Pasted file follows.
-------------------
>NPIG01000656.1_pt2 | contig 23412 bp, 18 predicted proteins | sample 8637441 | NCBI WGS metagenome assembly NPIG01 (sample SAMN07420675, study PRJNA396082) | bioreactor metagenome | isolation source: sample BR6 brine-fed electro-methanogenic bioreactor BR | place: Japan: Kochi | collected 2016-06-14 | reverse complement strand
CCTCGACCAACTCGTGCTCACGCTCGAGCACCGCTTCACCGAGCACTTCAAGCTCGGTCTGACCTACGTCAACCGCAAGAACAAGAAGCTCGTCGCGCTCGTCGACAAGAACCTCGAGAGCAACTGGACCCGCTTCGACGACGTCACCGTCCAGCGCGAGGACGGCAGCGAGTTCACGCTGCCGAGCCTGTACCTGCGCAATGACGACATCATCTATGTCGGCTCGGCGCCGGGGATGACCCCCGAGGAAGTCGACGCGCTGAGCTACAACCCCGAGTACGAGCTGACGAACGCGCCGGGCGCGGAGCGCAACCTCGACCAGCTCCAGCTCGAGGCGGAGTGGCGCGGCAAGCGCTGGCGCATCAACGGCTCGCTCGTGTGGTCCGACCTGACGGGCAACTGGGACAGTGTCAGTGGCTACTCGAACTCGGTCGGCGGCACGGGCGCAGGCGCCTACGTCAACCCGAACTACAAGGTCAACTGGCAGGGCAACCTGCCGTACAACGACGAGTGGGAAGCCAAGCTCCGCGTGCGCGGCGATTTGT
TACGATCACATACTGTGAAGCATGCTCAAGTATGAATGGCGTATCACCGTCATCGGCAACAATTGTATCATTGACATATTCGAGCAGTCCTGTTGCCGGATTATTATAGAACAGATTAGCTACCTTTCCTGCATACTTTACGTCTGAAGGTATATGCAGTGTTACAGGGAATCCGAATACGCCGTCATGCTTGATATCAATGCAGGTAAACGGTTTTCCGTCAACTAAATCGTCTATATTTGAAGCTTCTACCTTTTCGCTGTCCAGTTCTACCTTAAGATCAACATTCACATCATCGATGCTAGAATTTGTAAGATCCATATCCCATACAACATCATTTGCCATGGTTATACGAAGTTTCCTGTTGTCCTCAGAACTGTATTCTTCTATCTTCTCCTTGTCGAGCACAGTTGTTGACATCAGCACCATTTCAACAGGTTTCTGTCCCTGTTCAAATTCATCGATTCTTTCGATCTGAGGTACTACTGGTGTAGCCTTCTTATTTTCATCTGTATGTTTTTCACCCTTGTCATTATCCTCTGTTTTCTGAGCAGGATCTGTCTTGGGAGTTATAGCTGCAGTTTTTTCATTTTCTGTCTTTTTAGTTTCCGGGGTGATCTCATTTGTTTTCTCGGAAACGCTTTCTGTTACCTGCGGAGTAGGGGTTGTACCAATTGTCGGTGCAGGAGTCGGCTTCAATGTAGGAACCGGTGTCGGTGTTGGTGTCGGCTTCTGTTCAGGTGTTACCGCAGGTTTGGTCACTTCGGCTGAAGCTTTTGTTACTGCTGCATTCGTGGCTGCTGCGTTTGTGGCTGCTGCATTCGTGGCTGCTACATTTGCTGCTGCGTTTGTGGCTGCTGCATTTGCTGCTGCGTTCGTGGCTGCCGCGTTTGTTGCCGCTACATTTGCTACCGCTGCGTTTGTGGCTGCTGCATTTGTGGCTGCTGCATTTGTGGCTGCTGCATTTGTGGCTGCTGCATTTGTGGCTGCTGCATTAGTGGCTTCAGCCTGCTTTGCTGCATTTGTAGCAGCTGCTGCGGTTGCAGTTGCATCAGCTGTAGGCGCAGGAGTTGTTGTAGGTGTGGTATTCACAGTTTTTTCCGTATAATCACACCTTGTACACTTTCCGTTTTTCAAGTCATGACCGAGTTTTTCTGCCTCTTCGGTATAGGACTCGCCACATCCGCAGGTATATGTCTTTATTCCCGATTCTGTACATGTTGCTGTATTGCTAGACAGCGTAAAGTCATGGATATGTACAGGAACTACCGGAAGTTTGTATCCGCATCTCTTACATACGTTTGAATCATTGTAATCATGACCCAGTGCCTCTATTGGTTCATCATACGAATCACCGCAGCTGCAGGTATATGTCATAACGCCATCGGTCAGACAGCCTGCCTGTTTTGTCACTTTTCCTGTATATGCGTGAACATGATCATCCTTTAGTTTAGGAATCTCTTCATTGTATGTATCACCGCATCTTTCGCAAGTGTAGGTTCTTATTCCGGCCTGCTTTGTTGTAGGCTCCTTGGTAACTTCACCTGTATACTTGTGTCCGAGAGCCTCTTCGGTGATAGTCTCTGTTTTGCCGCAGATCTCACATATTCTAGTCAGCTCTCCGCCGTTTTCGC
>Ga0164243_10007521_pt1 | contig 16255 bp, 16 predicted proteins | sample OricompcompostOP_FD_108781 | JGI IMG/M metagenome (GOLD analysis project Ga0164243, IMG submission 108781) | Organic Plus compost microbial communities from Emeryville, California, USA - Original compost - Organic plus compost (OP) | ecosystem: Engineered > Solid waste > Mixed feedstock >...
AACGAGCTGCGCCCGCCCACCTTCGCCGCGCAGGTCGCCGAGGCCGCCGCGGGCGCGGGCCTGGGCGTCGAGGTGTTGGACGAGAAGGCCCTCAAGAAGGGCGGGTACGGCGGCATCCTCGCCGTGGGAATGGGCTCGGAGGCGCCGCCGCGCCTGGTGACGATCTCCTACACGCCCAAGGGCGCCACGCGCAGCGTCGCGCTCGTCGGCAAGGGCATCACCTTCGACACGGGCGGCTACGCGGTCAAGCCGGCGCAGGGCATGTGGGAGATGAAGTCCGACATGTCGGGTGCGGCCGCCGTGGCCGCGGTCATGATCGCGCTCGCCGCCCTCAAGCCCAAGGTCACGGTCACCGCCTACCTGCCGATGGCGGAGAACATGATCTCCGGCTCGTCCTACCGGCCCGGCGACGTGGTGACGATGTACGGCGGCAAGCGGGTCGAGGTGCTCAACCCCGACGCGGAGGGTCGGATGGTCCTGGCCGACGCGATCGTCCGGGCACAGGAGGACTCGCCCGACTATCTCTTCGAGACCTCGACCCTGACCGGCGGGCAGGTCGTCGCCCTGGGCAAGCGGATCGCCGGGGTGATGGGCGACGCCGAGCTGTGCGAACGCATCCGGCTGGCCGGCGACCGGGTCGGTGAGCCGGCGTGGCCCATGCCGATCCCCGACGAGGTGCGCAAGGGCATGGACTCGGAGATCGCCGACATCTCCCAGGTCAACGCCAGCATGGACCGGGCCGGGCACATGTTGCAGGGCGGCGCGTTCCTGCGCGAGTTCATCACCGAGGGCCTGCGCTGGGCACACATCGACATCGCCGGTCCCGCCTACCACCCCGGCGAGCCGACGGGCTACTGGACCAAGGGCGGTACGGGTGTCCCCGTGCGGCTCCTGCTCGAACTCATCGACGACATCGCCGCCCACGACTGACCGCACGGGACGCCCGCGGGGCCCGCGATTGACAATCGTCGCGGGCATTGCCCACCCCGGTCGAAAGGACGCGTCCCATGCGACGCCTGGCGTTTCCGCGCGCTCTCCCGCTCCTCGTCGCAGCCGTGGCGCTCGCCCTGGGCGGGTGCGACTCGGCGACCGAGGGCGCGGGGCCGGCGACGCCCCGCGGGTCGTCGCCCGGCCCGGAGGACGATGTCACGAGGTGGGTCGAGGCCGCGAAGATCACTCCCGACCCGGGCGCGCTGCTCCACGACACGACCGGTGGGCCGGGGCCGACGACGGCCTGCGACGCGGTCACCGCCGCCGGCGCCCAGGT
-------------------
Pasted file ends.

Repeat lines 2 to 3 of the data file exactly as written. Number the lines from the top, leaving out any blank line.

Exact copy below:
CCTCGACCAACTCGTGCTCACGCTCGAGCACCGCTTCACCGAGCACTTCAAGCTCGGTCTGACCTACGTCAACCGCAAGAACAAGAAGCTCGTCGCGCTCGTCGACAAGAACCTCGAGAGCAACTGGACCCGCTTCGACGACGTCACCGTCCAGCGCGAGGACGGCAGCGAGTTCACGCTGCCGAGCCTGTACCTGCGCAATGACGACATCATCTATGTCGGCTCGGCGCCGGGGATGACCCCCGAGGAAGTCGACGCGCTGAGCTACAACCCCGAGTACGAGCTGACGAACGCGCCGGGCGCGGAGCGCAACCTCGACCAGCTCCAGCTCGAGGCGGAGTGGCGCGGCAAGCGCTGGCGCATCAACGGCTCGCTCGTGTGGTCCGACCTGACGGGCAACTGGGACAGTGTCAGTGGCTACTCGAACTCGGTCGGCGGCACGGGCGCAGGCGCCTACGTCAACCCGAACTACAAGGTCAACTGGCAGGGCAACCTGCCGTACAACGACGAGTGGGAAGCCAAGCTCCGCGTGCGCGGCGATTTGT
TACGATCACATACTGTGAAGCATGCTCAAGTATGAATGGCGTATCACCGTCATCGGCAACAATTGTATCATTGACATATTCGAGCAGTCCTGTTGCCGGATTATTATAGAACAGATTAGCTACCTTTCCTGCATACTTTACGTCTGAAGGTATATGCAGTGTTACAGGGAATCCGAATACGCCGTCATGCTTGATATCAATGCAGGTAAACGGTTTTCCGTCAACTAAATCGTCTATATTTGAAGCTTCTACCTTTTCGCTGTCCAGTTCTACCTTAAGATCAACATTCACATCATCGATGCTAGAATTTGTAAGATCCATATCCCATACAACATCATTTGCCATGGTTATACGAAGTTTCCTGTTGTCCTCAGAACTGTATTCTTCTATCTTCTCCTTGTCGAGCACAGTTGTTGACATCAGCACCATTTCAACAGGTTTCTGTCCCTGTTCAAATTCATCGATTCTTTCGATCTGAGGTACTACTGGTGTAGCCTTCTTATTTTCATCTGTATGTTTTTCACCCTTGTCATTATCCTCTGTTTTCTGAGCAGGATCTGTCTTGGGAGTTATAGCTGCAGTTTTTTCATTTTCTGTCTTTTTAGTTTCCGGGGTGATCTCATTTGTTTTCTCGGAAACGCTTTCTGTTACCTGCGGAGTAGGGGTTGTACCAATTGTCGGTGCAGGAGTCGGCTTCAATGTAGGAACCGGTGTCGGTGTTGGTGTCGGCTTCTGTTCAGGTGTTACCGCAGGTTTGGTCACTTCGGCTGAAGCTTTTGTTACTGCTGCATTCGTGGCTGCTGCGTTTGTGGCTGCTGCATTCGTGGCTGCTACATTTGCTGCTGCGTTTGTGGCTGCTGCATTTGCTGCTGCGTTCGTGGCTGCCGCGTTTGTTGCCGCTACATTTGCTACCGCTGCGTTTGTGGCTGCTGCATTTGTGGCTGCTGCATTTGTGGCTGCTGCATTTGTGGCTGCTGCATTTGTGGCTGCTGCATTAGTGGCTTCAGCCTGCTTTGCTGCATTTGTAGCAGCTGCTGCGGTTGCAGTTGCATCAGCTGTAGGCGCAGGAGTTGTTGTAGGTGTGGTATTCACAGTTTTTTCCGTATAATCACACCTTGTACACTTTCCGTTTTTCAAGTCATGACCGAGTTTTTCTGCCTCTTCGGTATAGGACTCGCCACATCCGCAGGTATATGTCTTTATTCCCGATTCTGTACATGTTGCTGTATTGCTAGACAGCGTAAAGTCATGGATATGTACAGGAACTACCGGAAGTTTGTATCCGCATCTCTTACATACGTTTGAATCATTGTAATCATGACCCAGTGCCTCTATTGGTTCATCATACGAATCACCGCAGCTGCAGGTATATGTCATAACGCCATCGGTCAGACAGCCTGCCTGTTTTGTCACTTTTCCTGTATATGCGTGAACATGATCATCCTTTAGTTTAGGAATCTCTTCATTGTATGTATCACCGCATCTTTCGCAAGTGTAGGTTCTTATTCCGGCCTGCTTTGTTGTAGGCTCCTTGGTAACTTCACCTGTATACTTGTGTCCGAGAGCCTCTTCGGTGATAGTCTCTGTTTTGCCGCAGATCTCACATATTCTAGTCAGCTCTCCGCCGTTTTCGC